The Hanrahan family, Tadgh, Maura, Siún and Michael, who has achondroplasia, or dwarfism
ATHEA-born Tadhg Hanrahan, is training hard to take part in this year’s KBC Dublin Marathon on October 27.
It won’t be his first marathon but this time, the challenge is very special: he wants to run to raise awareness about a condition called achondroplasia, or dwarfism, which affects his four-year-old son, Michael.
Michael was born to Tadhg and his wife Maura in April 2015 after an emergency C section. “He was our first child and all seemed relatively well initially,” Tadhg recalled. But at four months, Michael had his first seizure and several weeks later, following another episode, was diagnosed with epilepsy.
“After one of Michael's scans we were met by an endocrinologist, a specialist on hormones and related bone growth. We were informed that Michael also had a condition called achondroplasia, a common form of dwarfism,” Tadhg explained.
In the initial period of shock and lack of knowledge which followed, an organisation called Little People of Ireland proved to be their saviours.
“They were great,” Tadhg recalled. “We got a lot of information, met parents with teenagers and adult children who have the condition. That lessened the fright and the expectations.”
It also armed them to deal with the questions that people ask and the stigma that attaches to the condition. Already, Tadhg said, Michael has more questions himself and children at his pre-school, where he has a special chair and a special table, are asking why Michael’s arms and legs are so short. And their job as parents is to help him accept that he is different.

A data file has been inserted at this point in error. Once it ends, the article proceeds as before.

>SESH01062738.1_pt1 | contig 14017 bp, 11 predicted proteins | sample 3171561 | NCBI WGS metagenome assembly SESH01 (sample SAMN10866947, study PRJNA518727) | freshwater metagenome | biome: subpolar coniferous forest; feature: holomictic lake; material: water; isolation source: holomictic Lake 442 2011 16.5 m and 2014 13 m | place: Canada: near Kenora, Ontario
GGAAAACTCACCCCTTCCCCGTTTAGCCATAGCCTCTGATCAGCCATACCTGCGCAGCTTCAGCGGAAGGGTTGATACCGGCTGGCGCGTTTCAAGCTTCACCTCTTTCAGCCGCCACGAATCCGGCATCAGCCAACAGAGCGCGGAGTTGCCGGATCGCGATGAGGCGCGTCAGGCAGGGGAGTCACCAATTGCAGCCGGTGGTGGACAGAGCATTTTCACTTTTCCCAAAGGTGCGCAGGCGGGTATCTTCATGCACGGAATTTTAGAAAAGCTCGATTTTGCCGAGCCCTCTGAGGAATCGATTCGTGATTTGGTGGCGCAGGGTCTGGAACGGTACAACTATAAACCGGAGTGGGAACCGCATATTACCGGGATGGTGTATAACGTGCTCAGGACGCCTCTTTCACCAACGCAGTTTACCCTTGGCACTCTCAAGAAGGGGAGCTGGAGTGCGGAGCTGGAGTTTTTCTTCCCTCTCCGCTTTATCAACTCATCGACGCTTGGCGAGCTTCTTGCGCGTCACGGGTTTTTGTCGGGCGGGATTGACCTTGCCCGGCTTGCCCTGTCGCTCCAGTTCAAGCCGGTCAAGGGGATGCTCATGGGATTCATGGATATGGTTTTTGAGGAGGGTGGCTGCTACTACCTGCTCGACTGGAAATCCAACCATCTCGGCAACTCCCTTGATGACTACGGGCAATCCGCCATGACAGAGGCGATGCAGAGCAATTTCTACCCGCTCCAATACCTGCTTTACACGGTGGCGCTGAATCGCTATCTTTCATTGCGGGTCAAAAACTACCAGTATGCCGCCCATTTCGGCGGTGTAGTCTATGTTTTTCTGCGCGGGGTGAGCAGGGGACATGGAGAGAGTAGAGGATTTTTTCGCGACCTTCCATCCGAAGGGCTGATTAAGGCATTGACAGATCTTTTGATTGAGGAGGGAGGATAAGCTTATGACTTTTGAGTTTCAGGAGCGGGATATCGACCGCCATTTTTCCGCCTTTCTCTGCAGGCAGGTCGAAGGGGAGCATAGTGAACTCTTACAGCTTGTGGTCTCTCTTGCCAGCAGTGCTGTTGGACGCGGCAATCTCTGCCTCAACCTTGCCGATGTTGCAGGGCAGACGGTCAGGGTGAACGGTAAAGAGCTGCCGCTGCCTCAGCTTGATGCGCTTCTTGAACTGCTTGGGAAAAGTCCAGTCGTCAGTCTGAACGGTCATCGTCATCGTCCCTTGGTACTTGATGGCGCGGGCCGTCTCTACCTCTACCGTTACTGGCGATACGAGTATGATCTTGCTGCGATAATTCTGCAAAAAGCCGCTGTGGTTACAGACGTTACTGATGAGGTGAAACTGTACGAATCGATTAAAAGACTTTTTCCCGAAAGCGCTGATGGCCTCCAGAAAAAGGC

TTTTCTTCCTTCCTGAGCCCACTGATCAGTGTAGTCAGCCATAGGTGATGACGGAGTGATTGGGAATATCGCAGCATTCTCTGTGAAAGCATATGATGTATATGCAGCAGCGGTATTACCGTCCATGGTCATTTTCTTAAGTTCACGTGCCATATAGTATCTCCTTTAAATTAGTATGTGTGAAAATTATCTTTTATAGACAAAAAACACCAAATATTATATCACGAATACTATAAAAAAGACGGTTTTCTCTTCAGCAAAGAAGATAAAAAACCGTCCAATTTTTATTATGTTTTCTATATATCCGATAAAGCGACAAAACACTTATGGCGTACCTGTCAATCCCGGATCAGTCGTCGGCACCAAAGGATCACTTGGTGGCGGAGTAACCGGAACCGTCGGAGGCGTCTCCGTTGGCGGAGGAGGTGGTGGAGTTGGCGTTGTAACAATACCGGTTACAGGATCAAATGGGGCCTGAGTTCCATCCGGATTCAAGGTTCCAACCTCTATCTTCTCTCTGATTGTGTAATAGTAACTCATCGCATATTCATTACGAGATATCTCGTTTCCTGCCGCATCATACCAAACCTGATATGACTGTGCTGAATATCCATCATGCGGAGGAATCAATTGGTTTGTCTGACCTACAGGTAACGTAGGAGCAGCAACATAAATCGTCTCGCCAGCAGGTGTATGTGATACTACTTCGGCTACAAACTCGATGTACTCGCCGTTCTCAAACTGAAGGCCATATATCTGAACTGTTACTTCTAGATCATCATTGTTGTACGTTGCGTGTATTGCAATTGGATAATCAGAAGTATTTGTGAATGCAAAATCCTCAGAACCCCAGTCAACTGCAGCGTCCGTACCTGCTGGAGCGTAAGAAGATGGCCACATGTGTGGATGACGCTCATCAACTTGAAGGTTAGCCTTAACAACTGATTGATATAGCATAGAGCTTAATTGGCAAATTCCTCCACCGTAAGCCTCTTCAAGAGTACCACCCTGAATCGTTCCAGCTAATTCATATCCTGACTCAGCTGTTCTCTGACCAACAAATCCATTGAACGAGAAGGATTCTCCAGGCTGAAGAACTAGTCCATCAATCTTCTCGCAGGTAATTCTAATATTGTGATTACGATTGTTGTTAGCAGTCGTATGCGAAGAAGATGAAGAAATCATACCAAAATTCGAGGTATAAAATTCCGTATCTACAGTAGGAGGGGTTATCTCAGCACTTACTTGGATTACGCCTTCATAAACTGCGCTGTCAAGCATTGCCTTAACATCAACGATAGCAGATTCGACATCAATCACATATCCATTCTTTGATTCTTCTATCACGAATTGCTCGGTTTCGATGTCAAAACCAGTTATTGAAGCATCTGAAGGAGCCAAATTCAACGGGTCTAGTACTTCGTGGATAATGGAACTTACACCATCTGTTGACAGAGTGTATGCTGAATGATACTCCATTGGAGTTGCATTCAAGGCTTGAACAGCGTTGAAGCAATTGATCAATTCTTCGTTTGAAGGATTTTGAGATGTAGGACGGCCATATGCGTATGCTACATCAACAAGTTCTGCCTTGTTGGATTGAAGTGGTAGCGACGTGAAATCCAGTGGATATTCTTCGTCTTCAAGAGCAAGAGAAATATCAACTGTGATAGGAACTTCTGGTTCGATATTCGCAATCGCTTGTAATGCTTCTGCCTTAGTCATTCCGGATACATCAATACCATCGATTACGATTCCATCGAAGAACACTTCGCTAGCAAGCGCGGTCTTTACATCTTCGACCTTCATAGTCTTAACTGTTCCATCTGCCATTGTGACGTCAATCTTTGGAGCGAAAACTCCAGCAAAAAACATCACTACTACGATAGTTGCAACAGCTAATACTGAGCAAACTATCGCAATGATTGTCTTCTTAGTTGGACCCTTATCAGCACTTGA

Dwarfism, Tadhg explained, affects about one in every 30,000 newborns in Ireland and 80% are born to average-height parents. Characteristics include short stature and short arms and legs. This, Tadhg pointed out, means that special measures have to be taken in the home so that Michael can open door handles or reach the toilet, and in time, a full adaptation may be necessary. There are also health problems associated with the condition including episodes in which breathing slows or stops for short periods (apnea), recurrent ear infections, curvature of the lower back and outward bowing (bending) of the knees.
“Thankfully, Michael's seizures stopped after going on medication for epilepsy and he is now off that medication for a couple of years,” Tadhg explained. “While we have had a lot to deal with, we are also very grateful that Michael is generally very healthy. He is a typically active four-year-old boy who loves all types of machinery and loves riding on his balance bike.”
Now, Tadhg wants, through the marathon, to raise awareness about the condition and also to raise money for Little People of Ireland, a registered charity set up by the Burke family whose daughter Sinéad has the condition and who, Tadhg said, is a wonderful role model.
“She is a qualified primary teacher and has written articles for Vogue magazine and other national titles.”
The organisation sources relevant and practical information for people with the condition and their families but also provides opportunities for social interaction. This, Tadhg said, is important because as Michael moves into teenage years, it will be even more important to have friends with the condition. Each November, the members meet in Athlone where there are also talks featuring consultants, mental health activists and companies providing services.
Go to Facebook page, Run for the Little People of Ireland – Dublin Marathon 2019, with a link where donations can be or go to www.idonate.ie/TadhgDublin2019. Fundraising cards will shortly be available in Limerick and anybody interested can contact the Hanrahan family at email@example.com
Tadhg, the son of Timmy and Nance Hanrahan of Coole West, Athea, has also appealed to people to share the Facebook page.